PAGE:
Caricatures: what illusion do they hide?

Who I am
Joe Dispenza

Author and references
We know well that our senses tend to play with it
some bad jokes. Either way, sometimes we are still surprised by seeing
how much they can get to be inaccurate and manipulable. This is the case of the optical illusion of grotesque faces. To have a proof it is enough to observe this
video staring into the central cross. Surely you have perceived that, after a few frames,
faces start to distort until they turn into caricatures. However, none of these images have been manipulated
although obviously the degree of distortion will be greater in those faces than
they have some distinctive features, such as a prominent chin or a
bulky nose. This distortion is called the “illusion of faces
grotesque "and was described for the first time in 2011 by some
psychologists from the University of Queensland.
There are three essential factors for this illusion to occur: 1. That faces pass very quickly. 2. That the faces are centered; that is, what eyes and nose
of each image are at the same height. 3. That we observe them using vision
peripheral. In fact, if you play this same sequence of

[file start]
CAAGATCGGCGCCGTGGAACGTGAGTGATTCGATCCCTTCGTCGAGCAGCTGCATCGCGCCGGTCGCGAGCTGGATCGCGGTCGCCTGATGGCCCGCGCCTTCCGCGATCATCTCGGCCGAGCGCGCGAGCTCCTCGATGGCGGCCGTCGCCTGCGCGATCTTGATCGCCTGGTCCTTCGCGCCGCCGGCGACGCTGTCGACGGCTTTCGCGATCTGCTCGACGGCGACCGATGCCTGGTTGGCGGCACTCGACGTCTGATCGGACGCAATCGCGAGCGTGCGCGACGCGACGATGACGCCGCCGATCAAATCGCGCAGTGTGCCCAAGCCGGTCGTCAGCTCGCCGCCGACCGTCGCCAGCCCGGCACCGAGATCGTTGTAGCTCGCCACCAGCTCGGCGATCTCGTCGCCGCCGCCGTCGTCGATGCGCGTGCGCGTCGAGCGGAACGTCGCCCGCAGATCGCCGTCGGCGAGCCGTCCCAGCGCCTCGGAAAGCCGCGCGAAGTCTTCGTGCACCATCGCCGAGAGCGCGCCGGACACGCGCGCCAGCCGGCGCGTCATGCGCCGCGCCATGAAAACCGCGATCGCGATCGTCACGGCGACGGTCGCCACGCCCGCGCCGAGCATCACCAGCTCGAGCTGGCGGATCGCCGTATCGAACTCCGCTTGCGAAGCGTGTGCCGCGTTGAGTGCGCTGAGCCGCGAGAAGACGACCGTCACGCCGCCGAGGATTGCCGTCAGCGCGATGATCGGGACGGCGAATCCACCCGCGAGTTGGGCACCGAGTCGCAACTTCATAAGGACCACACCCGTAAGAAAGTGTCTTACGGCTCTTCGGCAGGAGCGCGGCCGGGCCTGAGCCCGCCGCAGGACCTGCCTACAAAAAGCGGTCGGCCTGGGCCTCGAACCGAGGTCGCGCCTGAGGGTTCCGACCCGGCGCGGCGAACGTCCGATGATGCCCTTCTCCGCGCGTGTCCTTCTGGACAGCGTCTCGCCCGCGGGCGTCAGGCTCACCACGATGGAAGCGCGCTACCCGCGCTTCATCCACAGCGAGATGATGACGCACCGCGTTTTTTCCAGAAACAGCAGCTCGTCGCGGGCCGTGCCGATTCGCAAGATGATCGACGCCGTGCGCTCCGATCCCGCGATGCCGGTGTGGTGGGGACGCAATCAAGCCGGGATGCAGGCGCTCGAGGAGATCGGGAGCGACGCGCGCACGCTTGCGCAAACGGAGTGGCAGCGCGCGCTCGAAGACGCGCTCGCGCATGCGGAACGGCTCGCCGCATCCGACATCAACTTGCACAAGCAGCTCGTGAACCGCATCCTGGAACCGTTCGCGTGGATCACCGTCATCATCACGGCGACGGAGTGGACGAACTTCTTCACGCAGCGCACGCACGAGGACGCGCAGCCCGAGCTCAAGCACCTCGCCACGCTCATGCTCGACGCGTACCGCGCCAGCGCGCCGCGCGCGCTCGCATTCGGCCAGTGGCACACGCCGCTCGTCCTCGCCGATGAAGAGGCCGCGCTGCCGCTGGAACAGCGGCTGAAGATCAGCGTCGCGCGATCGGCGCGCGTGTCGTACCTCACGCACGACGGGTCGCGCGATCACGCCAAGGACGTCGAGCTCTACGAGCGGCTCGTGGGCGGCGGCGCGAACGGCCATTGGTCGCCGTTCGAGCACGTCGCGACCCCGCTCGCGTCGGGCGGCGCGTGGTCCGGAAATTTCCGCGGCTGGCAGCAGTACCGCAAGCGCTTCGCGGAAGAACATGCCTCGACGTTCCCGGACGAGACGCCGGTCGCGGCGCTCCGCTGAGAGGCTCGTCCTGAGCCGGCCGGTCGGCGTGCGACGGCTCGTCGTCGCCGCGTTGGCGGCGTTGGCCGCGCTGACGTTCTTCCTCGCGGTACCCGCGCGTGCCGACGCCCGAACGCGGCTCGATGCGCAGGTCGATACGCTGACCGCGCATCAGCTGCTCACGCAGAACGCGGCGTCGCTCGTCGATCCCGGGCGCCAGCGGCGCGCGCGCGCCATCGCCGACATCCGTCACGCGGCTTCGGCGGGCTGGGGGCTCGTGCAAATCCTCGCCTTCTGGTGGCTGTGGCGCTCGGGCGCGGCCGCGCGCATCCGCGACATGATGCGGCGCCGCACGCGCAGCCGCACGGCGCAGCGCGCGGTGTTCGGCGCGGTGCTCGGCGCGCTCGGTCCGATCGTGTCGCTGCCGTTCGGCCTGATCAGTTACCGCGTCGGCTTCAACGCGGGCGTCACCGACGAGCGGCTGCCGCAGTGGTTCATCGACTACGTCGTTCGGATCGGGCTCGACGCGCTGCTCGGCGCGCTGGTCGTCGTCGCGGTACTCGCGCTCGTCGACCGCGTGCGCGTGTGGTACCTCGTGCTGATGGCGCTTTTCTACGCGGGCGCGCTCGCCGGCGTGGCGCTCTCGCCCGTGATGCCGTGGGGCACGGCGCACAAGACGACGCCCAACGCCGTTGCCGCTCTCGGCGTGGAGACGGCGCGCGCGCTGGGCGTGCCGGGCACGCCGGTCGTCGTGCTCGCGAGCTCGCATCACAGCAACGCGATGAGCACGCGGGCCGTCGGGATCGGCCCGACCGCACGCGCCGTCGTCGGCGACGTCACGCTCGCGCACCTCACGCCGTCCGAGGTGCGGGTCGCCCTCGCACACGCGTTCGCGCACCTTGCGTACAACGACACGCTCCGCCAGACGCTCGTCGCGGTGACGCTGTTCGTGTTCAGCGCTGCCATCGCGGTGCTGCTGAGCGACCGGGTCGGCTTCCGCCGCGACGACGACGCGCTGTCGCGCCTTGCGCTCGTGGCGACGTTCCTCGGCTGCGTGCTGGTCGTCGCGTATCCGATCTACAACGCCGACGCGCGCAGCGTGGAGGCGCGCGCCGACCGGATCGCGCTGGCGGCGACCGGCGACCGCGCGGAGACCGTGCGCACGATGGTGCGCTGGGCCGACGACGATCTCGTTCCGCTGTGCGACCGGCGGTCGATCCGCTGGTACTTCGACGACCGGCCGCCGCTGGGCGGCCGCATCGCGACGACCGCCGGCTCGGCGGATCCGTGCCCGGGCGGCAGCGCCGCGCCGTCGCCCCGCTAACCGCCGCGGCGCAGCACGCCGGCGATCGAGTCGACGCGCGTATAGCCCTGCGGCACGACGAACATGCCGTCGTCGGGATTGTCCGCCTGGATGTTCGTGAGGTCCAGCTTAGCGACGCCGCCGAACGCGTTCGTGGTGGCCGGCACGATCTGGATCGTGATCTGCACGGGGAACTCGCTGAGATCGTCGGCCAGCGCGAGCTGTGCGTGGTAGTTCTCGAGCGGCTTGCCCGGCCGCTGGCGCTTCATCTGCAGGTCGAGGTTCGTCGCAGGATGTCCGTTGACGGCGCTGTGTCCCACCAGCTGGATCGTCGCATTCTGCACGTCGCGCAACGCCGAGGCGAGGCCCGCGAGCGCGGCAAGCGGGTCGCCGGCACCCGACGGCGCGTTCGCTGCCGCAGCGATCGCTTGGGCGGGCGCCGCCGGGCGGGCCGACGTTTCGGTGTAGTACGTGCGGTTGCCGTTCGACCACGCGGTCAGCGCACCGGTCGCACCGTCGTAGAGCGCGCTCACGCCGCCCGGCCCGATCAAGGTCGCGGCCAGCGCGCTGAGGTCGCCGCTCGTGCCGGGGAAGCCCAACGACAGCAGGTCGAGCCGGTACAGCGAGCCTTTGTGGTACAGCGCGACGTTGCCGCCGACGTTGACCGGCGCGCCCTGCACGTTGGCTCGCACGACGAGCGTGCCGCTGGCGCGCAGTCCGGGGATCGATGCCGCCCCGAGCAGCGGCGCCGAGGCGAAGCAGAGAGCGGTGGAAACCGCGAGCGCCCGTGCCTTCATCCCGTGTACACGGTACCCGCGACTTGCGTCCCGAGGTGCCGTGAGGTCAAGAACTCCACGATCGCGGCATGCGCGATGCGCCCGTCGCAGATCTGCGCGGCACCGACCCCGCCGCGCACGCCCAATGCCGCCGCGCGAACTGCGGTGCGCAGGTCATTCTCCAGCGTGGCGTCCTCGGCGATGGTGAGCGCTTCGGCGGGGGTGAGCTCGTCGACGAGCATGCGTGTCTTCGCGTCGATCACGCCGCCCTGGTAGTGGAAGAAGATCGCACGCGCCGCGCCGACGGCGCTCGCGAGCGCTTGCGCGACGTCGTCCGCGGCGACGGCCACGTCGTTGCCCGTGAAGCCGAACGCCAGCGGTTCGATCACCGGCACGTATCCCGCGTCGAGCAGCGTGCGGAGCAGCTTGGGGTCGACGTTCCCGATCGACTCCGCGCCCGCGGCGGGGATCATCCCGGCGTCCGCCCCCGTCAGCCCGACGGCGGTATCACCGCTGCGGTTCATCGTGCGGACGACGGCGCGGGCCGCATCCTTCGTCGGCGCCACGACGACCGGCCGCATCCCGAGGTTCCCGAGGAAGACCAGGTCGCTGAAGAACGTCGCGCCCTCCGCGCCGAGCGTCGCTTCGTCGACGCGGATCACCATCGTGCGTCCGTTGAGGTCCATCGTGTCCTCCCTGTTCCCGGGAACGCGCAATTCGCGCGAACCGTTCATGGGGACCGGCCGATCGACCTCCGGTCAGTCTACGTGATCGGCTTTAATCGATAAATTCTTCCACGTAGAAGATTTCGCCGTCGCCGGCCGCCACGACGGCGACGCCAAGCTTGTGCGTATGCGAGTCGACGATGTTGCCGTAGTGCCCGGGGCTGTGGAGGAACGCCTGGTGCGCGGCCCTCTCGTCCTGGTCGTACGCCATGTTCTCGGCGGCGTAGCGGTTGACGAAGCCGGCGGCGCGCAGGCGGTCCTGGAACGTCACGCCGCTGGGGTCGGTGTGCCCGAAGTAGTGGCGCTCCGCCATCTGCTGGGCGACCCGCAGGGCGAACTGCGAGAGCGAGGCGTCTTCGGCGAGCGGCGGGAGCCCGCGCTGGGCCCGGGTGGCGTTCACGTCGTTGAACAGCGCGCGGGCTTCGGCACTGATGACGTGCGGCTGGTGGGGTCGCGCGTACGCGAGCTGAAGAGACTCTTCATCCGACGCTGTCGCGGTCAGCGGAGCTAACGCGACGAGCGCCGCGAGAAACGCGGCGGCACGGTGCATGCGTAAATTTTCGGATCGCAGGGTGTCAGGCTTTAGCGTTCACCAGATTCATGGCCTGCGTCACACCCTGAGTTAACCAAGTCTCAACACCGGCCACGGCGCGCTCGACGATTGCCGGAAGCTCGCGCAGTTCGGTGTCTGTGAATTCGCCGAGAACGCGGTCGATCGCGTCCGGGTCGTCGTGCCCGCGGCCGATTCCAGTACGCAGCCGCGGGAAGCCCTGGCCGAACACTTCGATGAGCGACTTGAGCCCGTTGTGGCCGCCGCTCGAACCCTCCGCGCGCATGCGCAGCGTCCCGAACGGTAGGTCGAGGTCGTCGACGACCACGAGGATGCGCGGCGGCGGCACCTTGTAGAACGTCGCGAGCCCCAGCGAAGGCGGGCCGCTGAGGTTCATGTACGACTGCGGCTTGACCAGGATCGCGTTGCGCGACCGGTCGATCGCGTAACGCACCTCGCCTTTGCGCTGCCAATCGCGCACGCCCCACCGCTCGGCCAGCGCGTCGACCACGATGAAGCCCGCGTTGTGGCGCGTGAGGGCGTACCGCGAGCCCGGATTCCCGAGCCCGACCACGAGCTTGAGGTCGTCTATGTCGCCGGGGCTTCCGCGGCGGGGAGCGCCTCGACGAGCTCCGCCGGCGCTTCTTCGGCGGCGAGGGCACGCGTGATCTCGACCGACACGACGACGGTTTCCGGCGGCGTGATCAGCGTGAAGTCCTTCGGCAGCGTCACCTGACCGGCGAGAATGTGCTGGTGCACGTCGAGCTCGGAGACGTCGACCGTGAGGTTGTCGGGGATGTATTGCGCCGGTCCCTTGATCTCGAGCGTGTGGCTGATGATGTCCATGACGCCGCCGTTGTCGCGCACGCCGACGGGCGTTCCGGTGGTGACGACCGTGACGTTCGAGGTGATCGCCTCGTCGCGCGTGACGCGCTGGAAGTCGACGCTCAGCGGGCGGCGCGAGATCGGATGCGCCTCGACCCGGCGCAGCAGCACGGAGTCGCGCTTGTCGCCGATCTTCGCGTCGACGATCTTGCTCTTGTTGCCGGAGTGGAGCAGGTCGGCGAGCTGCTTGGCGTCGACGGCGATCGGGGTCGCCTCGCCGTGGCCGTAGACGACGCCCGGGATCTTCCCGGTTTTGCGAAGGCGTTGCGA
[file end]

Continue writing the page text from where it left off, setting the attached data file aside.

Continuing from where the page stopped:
images in a slower way, the effect is less noticeable and if you introduce a
black frame between one image and another, then it disappears completely. But… because our perception deceives us in this
way? The problem lies in the innate tendency to
interpret reality by making comparisons. This means seeing a
new pair of faces, our brain compares them with the previous pair
highlighting the most different traits. In short, if we first saw a face
with small nose and the following has a prominent nose, the latter
it will acquire even greater proportions until it becomes a caricature. It should be emphasized that this curious illusion has its own
roots in an experiment developed in 2010. According to this study, when
we see distorted faces for a few seconds, afterwards we have a tendency to
see happy, sad, longer or wider faces even when in reality they are
it's about neutral faces. In short, our brain always plays ugly
jokes, more than we are willing to acknowledge.
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